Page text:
James Lovelock, creator of the Gaia hypothesis, dies at 103

James Lovelock, a freelance chemist, ecologist and naturalist, has died aged 103.

The Associated Press reported that he died on Tuesday evening at his home in South West England “surrounded by his family”. The family said his health had deteriorated after a bad fall but that until six months ago Lovelock ‘was still able to walk along the coast near his home in Dorset and take part in interviews’.

In a 1965 article published in Nature, Lovelock, inspired by the search for possible life on Mars, noted how the Earth remains in a vital imbalance between two stable extremes, like the frozen wasteland of Mars or a hellish world like Venus. There are active mechanisms on Earth that keep average temperatures around 13.9 degrees Celsius, despite the sun’s varying activity, or regulate atmospheric gas levels.

In 1971, microbiologist Lynn Margulis joined Lovelock, emphasizing the importance of life to this hypothesis., arguing that natural selection could explain the development of a self-regulating system. Organisms do not deliberately manipulate a system so that it can support them; however, if an organism harms its environment, making its survival unlikely, it will naturally be selected and removed from the system.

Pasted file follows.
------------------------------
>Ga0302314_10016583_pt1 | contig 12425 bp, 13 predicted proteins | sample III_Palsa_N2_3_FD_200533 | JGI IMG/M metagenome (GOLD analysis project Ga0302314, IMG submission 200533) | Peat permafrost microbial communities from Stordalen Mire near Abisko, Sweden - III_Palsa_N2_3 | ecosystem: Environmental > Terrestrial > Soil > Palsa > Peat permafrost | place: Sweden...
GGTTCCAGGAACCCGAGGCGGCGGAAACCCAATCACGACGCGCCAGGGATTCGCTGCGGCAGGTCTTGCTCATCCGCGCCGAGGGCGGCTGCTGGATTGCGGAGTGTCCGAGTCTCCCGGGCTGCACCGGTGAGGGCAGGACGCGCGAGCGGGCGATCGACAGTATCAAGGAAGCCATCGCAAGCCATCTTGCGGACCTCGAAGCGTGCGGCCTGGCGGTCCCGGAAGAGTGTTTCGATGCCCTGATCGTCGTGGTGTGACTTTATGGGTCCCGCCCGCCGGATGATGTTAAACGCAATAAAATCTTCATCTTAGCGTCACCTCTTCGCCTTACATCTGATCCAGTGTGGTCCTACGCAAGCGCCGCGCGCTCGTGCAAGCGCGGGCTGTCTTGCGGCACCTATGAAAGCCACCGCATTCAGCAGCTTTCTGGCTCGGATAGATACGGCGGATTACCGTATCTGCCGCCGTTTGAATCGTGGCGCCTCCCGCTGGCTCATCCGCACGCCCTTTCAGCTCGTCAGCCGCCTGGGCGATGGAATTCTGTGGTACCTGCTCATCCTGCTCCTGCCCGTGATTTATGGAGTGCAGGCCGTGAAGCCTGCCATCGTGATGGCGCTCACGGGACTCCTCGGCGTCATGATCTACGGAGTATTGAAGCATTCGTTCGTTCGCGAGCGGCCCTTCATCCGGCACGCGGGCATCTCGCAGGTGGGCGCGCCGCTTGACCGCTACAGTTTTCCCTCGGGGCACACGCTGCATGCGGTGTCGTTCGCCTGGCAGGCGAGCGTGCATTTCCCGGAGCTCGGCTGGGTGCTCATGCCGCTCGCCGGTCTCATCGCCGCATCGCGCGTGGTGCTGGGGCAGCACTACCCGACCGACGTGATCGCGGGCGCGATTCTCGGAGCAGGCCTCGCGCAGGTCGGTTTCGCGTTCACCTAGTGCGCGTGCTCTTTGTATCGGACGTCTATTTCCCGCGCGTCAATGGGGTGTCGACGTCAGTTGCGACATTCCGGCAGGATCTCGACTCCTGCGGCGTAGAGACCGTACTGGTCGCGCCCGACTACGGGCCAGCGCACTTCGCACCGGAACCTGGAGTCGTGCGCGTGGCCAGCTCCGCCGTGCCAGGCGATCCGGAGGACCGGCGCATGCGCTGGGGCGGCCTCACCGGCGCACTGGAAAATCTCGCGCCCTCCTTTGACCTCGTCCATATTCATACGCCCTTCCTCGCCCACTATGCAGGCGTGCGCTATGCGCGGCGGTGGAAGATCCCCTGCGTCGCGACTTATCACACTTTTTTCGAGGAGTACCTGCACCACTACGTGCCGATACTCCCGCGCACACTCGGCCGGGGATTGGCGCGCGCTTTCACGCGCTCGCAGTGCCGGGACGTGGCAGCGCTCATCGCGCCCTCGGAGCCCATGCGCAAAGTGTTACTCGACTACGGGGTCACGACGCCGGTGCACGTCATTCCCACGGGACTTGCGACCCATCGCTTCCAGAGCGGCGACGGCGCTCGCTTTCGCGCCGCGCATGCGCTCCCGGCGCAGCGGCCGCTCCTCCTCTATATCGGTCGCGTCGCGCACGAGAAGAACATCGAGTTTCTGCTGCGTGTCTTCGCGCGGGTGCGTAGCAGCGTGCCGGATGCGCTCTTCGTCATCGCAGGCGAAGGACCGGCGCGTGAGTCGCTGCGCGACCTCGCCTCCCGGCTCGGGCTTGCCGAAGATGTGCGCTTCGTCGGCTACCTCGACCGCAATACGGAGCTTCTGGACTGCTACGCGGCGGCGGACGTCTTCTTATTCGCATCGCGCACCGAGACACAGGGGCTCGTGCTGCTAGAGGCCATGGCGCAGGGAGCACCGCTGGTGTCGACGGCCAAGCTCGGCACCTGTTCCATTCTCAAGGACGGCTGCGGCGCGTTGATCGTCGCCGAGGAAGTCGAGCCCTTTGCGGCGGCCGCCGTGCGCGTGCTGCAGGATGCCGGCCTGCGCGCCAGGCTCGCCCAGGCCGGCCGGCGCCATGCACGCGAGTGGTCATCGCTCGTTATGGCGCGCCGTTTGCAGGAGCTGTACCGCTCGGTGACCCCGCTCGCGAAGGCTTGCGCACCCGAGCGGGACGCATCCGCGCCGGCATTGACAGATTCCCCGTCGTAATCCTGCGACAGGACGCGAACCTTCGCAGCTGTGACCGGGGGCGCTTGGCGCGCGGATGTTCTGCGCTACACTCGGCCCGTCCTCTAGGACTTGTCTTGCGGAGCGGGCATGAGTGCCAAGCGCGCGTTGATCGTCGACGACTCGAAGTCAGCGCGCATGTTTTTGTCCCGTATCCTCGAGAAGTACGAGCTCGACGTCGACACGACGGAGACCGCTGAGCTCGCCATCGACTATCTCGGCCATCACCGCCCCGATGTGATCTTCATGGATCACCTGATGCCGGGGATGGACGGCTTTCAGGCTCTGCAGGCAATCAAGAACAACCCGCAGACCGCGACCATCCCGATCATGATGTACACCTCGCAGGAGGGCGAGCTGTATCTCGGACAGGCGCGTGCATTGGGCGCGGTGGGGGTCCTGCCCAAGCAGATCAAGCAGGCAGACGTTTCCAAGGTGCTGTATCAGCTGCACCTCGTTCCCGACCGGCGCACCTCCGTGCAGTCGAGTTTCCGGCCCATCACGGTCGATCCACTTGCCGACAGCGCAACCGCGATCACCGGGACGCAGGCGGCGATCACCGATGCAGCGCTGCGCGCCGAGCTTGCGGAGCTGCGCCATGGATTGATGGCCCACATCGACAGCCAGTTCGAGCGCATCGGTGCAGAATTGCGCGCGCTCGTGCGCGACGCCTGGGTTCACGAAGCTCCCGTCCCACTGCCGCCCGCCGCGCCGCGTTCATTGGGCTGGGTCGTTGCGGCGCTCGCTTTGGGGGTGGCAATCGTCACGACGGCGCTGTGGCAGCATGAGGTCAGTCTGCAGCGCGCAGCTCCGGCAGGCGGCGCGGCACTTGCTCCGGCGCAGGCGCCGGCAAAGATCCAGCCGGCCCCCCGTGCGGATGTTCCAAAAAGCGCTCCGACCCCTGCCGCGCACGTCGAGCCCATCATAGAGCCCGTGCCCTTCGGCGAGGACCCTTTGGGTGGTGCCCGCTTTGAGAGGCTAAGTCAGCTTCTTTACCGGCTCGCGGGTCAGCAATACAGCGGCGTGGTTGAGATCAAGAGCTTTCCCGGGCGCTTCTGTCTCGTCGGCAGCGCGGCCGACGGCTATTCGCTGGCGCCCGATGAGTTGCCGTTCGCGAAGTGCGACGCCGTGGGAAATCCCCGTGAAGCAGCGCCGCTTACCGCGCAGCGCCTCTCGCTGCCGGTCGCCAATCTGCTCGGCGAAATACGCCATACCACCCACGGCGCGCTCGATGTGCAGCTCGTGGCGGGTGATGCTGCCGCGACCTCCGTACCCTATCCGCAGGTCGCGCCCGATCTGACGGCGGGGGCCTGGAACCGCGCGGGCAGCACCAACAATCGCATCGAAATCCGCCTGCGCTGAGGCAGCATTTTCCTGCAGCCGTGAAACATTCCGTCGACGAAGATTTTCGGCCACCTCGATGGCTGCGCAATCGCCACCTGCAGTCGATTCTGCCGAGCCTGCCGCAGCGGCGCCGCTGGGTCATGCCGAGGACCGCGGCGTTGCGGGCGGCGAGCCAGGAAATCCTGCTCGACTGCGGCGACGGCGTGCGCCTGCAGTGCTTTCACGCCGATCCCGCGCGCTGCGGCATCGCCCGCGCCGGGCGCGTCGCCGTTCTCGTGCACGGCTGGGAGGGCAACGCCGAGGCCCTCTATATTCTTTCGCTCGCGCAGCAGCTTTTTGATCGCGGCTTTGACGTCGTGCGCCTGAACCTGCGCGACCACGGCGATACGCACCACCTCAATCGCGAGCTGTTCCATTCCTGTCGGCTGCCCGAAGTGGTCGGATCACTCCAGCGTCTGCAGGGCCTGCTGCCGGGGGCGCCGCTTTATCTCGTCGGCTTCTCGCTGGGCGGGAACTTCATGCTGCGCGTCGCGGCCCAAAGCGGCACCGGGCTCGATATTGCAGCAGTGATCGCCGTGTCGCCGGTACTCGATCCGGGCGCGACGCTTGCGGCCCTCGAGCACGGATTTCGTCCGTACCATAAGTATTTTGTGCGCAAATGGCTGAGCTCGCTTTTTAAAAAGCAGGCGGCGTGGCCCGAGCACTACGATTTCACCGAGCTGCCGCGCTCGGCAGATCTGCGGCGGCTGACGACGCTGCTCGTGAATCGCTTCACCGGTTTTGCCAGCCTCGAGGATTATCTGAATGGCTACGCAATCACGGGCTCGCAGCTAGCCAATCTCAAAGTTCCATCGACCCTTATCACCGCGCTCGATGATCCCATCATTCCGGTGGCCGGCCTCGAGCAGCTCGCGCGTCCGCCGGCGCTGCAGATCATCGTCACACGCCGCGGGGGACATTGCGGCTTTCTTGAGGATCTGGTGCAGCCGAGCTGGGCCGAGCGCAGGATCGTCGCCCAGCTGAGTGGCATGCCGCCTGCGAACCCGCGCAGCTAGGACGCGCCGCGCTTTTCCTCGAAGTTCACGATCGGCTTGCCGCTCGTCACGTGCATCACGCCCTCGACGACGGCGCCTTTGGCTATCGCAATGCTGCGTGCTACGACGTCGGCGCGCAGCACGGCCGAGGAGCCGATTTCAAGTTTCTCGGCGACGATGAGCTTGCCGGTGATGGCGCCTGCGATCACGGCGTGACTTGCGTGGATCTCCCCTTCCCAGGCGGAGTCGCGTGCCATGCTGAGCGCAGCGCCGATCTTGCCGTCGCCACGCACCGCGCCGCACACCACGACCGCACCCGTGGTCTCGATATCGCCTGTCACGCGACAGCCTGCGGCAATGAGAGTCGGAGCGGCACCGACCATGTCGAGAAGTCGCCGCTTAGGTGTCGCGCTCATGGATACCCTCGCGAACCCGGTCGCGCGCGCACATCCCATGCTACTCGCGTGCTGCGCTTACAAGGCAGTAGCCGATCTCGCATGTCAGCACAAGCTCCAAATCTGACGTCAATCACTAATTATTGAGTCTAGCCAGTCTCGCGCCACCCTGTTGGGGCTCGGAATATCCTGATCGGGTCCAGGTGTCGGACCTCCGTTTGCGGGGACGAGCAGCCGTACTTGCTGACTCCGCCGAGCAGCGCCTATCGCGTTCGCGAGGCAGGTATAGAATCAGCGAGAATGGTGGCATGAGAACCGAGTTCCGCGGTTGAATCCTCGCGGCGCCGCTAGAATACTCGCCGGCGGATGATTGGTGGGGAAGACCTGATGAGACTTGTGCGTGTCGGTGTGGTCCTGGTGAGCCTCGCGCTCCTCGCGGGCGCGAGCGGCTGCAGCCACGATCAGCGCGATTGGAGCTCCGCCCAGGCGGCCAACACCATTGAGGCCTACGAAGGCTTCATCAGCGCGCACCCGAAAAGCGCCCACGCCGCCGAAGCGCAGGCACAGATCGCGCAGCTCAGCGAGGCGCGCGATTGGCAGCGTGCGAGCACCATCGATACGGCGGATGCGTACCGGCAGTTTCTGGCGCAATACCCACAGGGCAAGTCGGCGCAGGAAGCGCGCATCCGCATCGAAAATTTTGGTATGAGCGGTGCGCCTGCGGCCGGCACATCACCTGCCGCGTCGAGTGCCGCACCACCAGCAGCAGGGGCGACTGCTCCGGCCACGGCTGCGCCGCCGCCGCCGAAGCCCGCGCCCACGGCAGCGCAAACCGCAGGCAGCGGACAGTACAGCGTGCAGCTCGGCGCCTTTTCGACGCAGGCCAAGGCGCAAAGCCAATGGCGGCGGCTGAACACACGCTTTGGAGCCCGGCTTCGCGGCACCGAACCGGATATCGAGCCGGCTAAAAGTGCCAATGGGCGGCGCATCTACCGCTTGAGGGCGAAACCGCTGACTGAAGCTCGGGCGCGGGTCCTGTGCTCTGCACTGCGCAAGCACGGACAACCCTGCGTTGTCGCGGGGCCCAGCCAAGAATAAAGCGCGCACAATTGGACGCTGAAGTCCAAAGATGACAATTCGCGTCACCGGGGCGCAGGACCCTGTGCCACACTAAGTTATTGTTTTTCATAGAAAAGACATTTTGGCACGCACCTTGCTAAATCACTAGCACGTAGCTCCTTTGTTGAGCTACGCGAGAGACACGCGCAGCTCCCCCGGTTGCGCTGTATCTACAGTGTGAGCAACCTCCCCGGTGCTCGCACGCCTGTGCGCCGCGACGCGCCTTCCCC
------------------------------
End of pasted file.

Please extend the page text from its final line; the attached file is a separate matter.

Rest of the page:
They followed novelist William Golding’s suggestion and called this idea the Gaia hypothesis, after the personification of Earth in Greek mythology. This name inspired the notion of “Earth as a living planet”, but it is correct to say that the Gaia hypothesis considers the spheres of the Earth – the lithosphere, the hydrosphere, the biosphere and the atmosphere – as interconnected and self-regulating systems.

Plate tectonics is like life (as far as we know) a unique feature of Earth. In addition to the density and petrological composition of the Earth’s interior, active plate tectonics appear to depend on the existence of liquid water on the planet’s surface. Without an atmosphere, the Earth would be too cold to hold water in liquid form. The presence of the atmosphere is influenced by the weathering of rocks, volcanism, the distribution of land and seas, but also the activity of life forms absorbing or releasing gases. Plate tectonics itself changes the Earth’s surface and its environments, forcing life to adapt and evolve.

The Gaia hypothesis survives today as Earth System Science. This new field of science studies the interactions and feedbacks, through the flows of matter and energy, between the cycles, processes and spheres of the Earth’s subsystems – atmosphere, hydrosphere, cryosphere, geosphere, pedosphere, lithosphere , biosphere and even the magnetosphere – as well as the impact of human societies on these components.

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